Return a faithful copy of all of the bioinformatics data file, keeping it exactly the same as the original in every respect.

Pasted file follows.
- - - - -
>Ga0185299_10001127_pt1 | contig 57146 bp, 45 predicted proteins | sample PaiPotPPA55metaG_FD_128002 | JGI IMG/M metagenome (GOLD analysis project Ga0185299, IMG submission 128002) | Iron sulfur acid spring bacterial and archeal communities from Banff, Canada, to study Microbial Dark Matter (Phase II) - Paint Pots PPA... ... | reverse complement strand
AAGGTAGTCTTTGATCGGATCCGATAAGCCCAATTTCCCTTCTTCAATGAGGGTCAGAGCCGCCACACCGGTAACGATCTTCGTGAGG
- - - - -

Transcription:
>Ga0185299_10001127_pt1 | contig 57146 bp, 45 predicted proteins | sample PaiPotPPA55metaG_FD_128002 | JGI IMG/M metagenome (GOLD analysis project Ga0185299, IMG submission 128002) | Iron sulfur acid spring bacterial and archeal communities from Banff, Canada, to study Microbial Dark Matter (Phase II) - Paint Pots PPA... ... | reverse complement strand
AAGGTAGTCTTTGATCGGATCCGATAAGCCCAATTTCCCTTCTTCAATGAGGGTCAGAGCCGCCACACCGGTAACGATCTTCGTGAGG